The health, beauty and ecosystem of our beaches is under threat

The driving cause for most of these problems is overdevelopment and poor coastal management. If no buildings crowded the shoreline, there would be no shoreline armoring, beach nourishment, threats to the beach fauna and flora or shoreline erosion problems.

Coastal Care Introduction

“Beach sand: so common, so complex, so perfect for sandcastles; and now it is a precious and vanishing resource.”

—Orrin H. Pilkey

Beaches are the most visited natural attraction on the planet. The coast attracts millions of vacationing people each year. People love the sand, the surf, the sea breeze, and the vacation ambiance so much that many come to the beach to stay. There is a magical feeling living near the ocean, but human migration towards the coast comes with a high environmental price tag.

A majority of the world’s population lives within 50 km of the coast and the projections are 75% by the year 2025. This strip of land represents only 3% of the total land mass of the planet. In this context, it is easier to understand the environmental impact. Over 70% of the earth is covered by water and with so many people living on the coast, we are polluting a major source of food, the oceans.

A beautiful undeveloped beach in Indonesia.

A beautiful undeveloped beach in Indonesia.

The loss of life and economic impacts of major storms – cyclones, typhoons, and hurricanes – and tsunamis would be reduced drastically if beaches were not developed. Unfortunately, recent examples of the problem are numerous: 1999 Indian cyclone Orissa (over 10,000 dead and $5 billion in damage), 2004 Indian Ocean tsumani (over 250,000 dead), 2005 Hurricane Katrina (over 1,800 killed and $80 billion in damage), and 2008 Hurricane Ike (over 30 killed and $30 billion in damage).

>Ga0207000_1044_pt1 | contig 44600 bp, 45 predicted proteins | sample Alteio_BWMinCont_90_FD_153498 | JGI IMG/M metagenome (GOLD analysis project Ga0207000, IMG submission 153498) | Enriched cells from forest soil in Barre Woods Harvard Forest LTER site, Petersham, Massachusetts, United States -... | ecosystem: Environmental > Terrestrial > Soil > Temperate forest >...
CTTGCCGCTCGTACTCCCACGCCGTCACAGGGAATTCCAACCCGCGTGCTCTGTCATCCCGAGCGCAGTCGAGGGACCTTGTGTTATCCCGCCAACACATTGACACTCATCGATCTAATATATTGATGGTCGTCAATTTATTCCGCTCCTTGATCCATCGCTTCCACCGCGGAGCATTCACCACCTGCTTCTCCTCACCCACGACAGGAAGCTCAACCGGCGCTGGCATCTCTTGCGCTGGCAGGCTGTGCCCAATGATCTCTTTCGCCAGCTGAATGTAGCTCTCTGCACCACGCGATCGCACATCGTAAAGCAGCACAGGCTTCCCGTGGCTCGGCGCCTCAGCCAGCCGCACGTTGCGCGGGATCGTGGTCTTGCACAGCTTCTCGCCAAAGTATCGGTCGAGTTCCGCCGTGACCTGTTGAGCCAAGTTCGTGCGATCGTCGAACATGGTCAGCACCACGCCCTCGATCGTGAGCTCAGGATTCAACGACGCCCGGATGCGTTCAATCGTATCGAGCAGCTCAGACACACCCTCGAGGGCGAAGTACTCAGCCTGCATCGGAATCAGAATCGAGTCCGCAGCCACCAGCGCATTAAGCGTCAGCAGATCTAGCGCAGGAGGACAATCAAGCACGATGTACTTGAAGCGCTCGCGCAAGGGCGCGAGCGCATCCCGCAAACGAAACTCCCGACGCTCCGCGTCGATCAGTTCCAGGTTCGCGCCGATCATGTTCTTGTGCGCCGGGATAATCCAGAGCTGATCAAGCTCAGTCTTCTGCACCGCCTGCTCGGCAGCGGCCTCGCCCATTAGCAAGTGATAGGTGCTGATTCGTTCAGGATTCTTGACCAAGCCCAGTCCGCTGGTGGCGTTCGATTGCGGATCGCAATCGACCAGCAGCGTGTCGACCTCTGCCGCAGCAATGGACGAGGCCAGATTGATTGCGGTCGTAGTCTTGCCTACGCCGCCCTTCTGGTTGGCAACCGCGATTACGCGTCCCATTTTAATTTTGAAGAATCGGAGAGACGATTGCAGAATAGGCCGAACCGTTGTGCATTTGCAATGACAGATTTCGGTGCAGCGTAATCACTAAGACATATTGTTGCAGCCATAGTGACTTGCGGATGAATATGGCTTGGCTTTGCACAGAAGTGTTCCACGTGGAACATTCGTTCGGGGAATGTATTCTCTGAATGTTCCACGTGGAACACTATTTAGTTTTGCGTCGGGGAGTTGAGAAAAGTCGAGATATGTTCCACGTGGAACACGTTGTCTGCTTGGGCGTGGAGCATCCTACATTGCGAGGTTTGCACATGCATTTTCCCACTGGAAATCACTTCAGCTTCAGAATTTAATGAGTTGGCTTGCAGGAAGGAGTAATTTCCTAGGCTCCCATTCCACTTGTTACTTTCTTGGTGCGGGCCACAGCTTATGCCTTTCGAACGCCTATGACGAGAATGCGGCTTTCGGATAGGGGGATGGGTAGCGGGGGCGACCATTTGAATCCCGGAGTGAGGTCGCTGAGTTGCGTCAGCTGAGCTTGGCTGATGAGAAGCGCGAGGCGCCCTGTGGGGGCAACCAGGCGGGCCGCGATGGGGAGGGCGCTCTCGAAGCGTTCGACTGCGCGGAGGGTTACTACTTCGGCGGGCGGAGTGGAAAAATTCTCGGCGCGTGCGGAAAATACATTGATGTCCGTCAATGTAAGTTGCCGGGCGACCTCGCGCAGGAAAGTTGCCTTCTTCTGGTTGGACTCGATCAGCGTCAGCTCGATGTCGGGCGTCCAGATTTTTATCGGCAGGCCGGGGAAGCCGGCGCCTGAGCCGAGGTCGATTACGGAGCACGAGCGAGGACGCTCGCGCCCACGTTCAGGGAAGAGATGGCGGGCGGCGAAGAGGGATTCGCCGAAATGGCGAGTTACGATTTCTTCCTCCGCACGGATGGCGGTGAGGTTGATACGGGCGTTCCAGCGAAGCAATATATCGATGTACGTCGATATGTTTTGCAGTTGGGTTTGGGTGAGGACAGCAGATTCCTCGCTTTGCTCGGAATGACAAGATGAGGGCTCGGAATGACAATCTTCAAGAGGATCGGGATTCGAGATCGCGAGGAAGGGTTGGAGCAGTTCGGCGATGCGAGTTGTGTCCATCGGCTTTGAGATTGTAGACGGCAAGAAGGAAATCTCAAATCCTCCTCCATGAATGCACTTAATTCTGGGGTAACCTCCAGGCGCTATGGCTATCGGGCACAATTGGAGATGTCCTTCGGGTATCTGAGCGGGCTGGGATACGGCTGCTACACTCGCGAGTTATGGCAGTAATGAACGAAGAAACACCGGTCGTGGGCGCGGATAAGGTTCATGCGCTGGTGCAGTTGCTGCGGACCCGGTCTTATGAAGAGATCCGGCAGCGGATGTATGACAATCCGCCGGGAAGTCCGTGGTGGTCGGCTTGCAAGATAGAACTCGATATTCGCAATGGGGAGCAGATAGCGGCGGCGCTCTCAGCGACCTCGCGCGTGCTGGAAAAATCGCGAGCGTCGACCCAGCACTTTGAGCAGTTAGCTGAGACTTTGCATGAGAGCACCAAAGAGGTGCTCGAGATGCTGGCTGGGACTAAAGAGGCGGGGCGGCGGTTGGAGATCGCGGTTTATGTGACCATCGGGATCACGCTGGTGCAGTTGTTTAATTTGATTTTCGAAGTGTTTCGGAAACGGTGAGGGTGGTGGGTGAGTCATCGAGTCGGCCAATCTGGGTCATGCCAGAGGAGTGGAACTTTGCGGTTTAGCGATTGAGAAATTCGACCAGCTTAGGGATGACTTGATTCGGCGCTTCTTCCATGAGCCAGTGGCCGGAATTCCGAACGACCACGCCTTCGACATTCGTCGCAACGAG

Today, the health, beauty, and ecosystem function of the world’s beaches are under threat and the driving causes for most of these problems are over-development and poor coastal management. If no buildings crowded the shoreline there would be no shoreline armoring, beach nourishment, threats to the beach fauna and flora or shoreline erosion problems.

It is important to distinguish between erosion and erosion problems. Erosion refers to the landward retreat of the shoreline. Most of the world’s shorelines are eroding, a very few are building out (accreting). There is no erosion problem, however, until someone builds something next to a shoreline. All over the world in remote areas, shorelines are slowly retreating and no one cares. In a global sense, our continents are slowly shrinking, and in a very real sense, erosion problems are man made. On a high-rise, condo-lined shoreline like those in Spain and the Florida coast, erosion is a huge problem and will only worsen in the future as sea level rise accelerates. Sea level rise will accelerate erosion of the shoreline and have a dramatic impact on our infrastructures, our economies, and our way of life.

Sea level rise is one of the most important causes of global shoreline erosion. If the coastline is developed, shoreline armoring is often used in an effort to save the buildings from the eroding shoreline. Once this begins, the beaches will degrade and eventually be lost. In the long-term, however, these armoring efforts are in vain. The ocean will continue to rise as the rate of sea level rise is expected to increase as the Greenland and Antarctic ice sheets continue to degrade. The situation is made worse now because beach houses and condominiums are being built closer to the ocean than they were 25 years ago. Many of us are familiar with images of large beach houses about to fall victim to the oceans simply from daily erosion accelerated by the ever rising sea.